DSpace Repository

Multicapillary membrane bioreactor design

Show simple item record

dc.creator Ntwampe, Seteno KO
dc.date 2013-02-20T08:24:45Z
dc.date 2013-02-20T08:24:45Z
dc.date 2005
dc.date.accessioned 2017-05-10T10:22:00Z
dc.date.available 2017-05-10T10:22:00Z
dc.identifier http://hdl.handle.net/11189/761
dc.identifier.uri http://hdl.handle.net/11189/761
dc.description Thesis (MTech (Chemical Engineering))--Cape Peninsula University of Technology, 2005
dc.description The white rot fungus, Phanerochaete chrysosporium, produces enzymes, which are capable of degrading chemical pollutants. It was detennined that this fungus has multiple growth phases. The study provided infonnation that can be used to classify growth kinetic parameters, substrate mass transfer and liquid medium momentum transfer effects in continuous secondary metabolite production studies. P. chrysosporium strain BKMF 1767 (ATCC 24725) was grown at 37 QC in single fibre capillary membrane bioreactors (SFCMBR) made of glass. The SFCMBR systems with working volumes of 20.4 ml and active membrane length of 160 mm were positioned vertically. Dry biofilm density was determined by using a helium pycnometer. Biofilm differentiation was detennined by taking samples for image analysis, using a Scanning Electron Microscope at various phases of the biofilm growth. Substrate consumption was detennined by using relevant test kits to quantify the amount, which was consumed at different times, using a varying amount of spore concentrations. Growth kinetic constants were detennined by using the substrate consumption and the dry biofilm density model. Oxygen mass transfer parameters were determined by using the Clark type oxygen microsensors. Pressure transducers were used to measure the pressure, which was needed to model the liquid medium momentum transfer in the lumen of the polysulphone membranes. An attempt was made to measure the glucose mass transfer across the biofilm, which was made by using a hydrogen peroxide microsensor, but without success. Dry biofilm density was modelled by using a growth rate constant of 0.035 hr-I which was classified as being equivalent to the specific growth rate. Glucose consumption increased with the different biofilm growth phases, with an average of 94.7 glm3.hr consumed over a period of 264 hrs. After 48 hrs, 90% of the ammonia fed to the SFCMBR systems, was consumed compared to 15% ofthe glucose. An average glucose-based growth yield, coefficient ofapproximately 0.202 g biofilm/g glucose, was detennined compared to 14.3 g biofilm/g ammonia of ammonia tartrate. The consumption of substrates increased when a higher concentration of spores were immobilised in the bioreactors. The biofilm structure, during the exponential phase, showed a vegetative state near the substratum, which supported the aerial mycelia. During the structural steady state, the compact aerial mycelia produced reproductive propagules, thus reducing oxygen flux during this stage. In younger mycelia, oxygen consumption was generally lower, with higher consumption rates of greater than 800 glm3.hr occurring during the exponential phase ofthe primary growth phase. Pressure transducers were used to measure pressure at the inlet and outlet of the substratum in a bioreactor without any immobilised biofilm. Mathematical models that were modified to suit the operating conditions were used to predict the outlet pressure using the inlet pressure. Mass transfer coefficient values were determined in the range of 0.131 to 0.602 m/hr with an average oxygen penetration depth of 390Jlm. Oxygen based Monod's saturation constant in the range of 0.567 to 2.07 glm3 with average biofilm diffusion coefficients of I.03E-05 to 1.27E-5 m21hr, were also obtained. Manganese Peroxidase (MnP) and Lignin Peroxidase (LiP) are two of the extracellular enzymes produced by Phanerochaete chrysosporium biofilms. These enzymes, have demonstrated to be major components of the lignin degradation system. They are able to metabolise a variety of orgarnc chemicals, many of which are pollutants in liquid effluents. The commissioning of vertical MCMBR systems was done by monitoring the substrate consumption, enzyme production and oxygen distribution within the biofilm, which was formed. In a period of 0 to 5 days, more LiP (above 5 U/L) was produced compared to MnP. During this operational period, MnP production was lower than 5 U/L. The conditions under which the MCMBR systems were operated favoured higher LiP production. Permeate collected from one of the MCMBR systems were used to evaluate the phenol degradation, in which 66.7% of phenol content was reduced in olive wastewaters.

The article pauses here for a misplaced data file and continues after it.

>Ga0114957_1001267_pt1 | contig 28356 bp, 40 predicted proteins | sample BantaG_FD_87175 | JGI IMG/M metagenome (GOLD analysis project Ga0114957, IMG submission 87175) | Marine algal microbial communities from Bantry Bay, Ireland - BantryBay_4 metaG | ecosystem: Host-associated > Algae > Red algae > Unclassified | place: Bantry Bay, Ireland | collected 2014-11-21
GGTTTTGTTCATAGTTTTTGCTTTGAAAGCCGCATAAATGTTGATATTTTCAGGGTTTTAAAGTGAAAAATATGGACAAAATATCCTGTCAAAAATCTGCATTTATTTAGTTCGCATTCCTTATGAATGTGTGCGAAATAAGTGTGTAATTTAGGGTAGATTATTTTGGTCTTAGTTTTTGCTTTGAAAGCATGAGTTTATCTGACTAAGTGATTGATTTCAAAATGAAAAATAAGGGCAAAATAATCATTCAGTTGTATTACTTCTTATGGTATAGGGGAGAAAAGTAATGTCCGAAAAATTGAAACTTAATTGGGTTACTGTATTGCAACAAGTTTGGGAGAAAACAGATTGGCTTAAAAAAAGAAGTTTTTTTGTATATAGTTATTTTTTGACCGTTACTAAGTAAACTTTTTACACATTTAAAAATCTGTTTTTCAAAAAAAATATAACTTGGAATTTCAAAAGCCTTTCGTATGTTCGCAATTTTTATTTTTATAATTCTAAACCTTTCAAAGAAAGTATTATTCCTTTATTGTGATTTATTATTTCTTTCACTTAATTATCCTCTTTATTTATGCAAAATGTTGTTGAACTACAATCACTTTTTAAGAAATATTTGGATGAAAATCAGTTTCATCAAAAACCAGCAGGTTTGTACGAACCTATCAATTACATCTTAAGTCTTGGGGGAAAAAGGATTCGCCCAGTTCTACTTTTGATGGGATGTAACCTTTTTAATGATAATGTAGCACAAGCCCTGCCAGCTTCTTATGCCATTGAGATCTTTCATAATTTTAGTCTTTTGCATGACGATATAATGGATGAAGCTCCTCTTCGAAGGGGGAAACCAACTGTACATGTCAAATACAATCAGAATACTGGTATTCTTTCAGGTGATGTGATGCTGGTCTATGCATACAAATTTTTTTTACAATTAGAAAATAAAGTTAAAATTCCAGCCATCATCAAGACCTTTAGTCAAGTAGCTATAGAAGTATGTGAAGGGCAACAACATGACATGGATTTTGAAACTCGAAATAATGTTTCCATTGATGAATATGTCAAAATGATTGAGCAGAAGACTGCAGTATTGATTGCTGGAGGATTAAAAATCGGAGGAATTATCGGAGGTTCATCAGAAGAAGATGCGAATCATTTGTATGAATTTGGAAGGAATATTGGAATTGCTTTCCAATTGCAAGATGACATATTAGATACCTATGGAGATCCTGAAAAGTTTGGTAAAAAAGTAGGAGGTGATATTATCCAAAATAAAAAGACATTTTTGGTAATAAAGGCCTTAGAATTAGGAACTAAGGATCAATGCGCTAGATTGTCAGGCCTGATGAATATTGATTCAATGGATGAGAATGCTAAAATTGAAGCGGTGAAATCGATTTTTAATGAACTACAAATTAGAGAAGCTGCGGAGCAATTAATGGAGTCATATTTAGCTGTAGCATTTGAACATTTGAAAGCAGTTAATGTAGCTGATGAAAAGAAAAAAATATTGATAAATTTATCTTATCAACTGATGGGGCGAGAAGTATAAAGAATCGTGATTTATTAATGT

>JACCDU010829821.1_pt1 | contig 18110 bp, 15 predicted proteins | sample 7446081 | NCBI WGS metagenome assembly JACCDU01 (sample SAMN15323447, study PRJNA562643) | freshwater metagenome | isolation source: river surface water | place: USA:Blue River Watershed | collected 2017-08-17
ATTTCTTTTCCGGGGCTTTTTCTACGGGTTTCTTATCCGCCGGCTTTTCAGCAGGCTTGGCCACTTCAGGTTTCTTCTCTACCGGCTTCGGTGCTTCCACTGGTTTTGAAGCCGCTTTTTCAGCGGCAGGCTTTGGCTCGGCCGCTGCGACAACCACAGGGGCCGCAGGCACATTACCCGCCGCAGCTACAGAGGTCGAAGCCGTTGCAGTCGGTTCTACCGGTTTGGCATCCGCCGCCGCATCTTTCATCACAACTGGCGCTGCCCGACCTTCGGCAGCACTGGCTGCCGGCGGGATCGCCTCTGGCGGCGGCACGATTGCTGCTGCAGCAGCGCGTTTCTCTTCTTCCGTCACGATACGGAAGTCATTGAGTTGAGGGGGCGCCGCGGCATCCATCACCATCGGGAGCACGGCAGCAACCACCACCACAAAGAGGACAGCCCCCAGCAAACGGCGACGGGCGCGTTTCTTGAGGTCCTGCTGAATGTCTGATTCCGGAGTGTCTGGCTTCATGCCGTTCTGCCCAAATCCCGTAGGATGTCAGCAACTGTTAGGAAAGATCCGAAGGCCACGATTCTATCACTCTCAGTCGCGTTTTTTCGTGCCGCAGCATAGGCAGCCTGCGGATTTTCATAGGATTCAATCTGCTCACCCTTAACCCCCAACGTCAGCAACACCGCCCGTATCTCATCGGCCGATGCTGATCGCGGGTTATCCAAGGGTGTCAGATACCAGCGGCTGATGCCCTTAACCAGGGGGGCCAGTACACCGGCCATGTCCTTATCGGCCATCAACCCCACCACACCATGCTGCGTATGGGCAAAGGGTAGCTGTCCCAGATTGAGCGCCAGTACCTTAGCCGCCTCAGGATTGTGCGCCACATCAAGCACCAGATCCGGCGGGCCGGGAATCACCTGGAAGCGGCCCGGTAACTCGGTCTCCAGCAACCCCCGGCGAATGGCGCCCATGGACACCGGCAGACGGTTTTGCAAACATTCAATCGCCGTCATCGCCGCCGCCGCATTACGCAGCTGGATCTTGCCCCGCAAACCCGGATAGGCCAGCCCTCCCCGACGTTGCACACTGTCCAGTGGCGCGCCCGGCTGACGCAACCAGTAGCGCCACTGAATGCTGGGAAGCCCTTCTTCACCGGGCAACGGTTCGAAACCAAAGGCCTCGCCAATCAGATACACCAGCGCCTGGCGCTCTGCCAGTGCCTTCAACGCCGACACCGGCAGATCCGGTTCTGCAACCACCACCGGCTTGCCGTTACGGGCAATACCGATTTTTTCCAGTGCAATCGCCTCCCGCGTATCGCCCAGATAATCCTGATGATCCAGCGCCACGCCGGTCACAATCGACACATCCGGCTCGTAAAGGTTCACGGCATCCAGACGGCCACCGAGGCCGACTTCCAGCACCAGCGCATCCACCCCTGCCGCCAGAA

dc.language en
dc.rights http://creativecommons.org/licenses/by-nc-sa/3.0/za/
dc.subject Bioreactors -- Design and construction
dc.subject Organic compounds -- Biodegradation
dc.subject Immobilized enzymes
dc.subject Water -- Purification
dc.subject Membrane reactors
dc.title Multicapillary membrane bioreactor design
dc.type Thesis


Files in this item

Files Size Format View
Multicapillary membrane bioreactor design.pdf 15.28Mb application/pdf View/Open

This item appears in the following Collection(s)

Show simple item record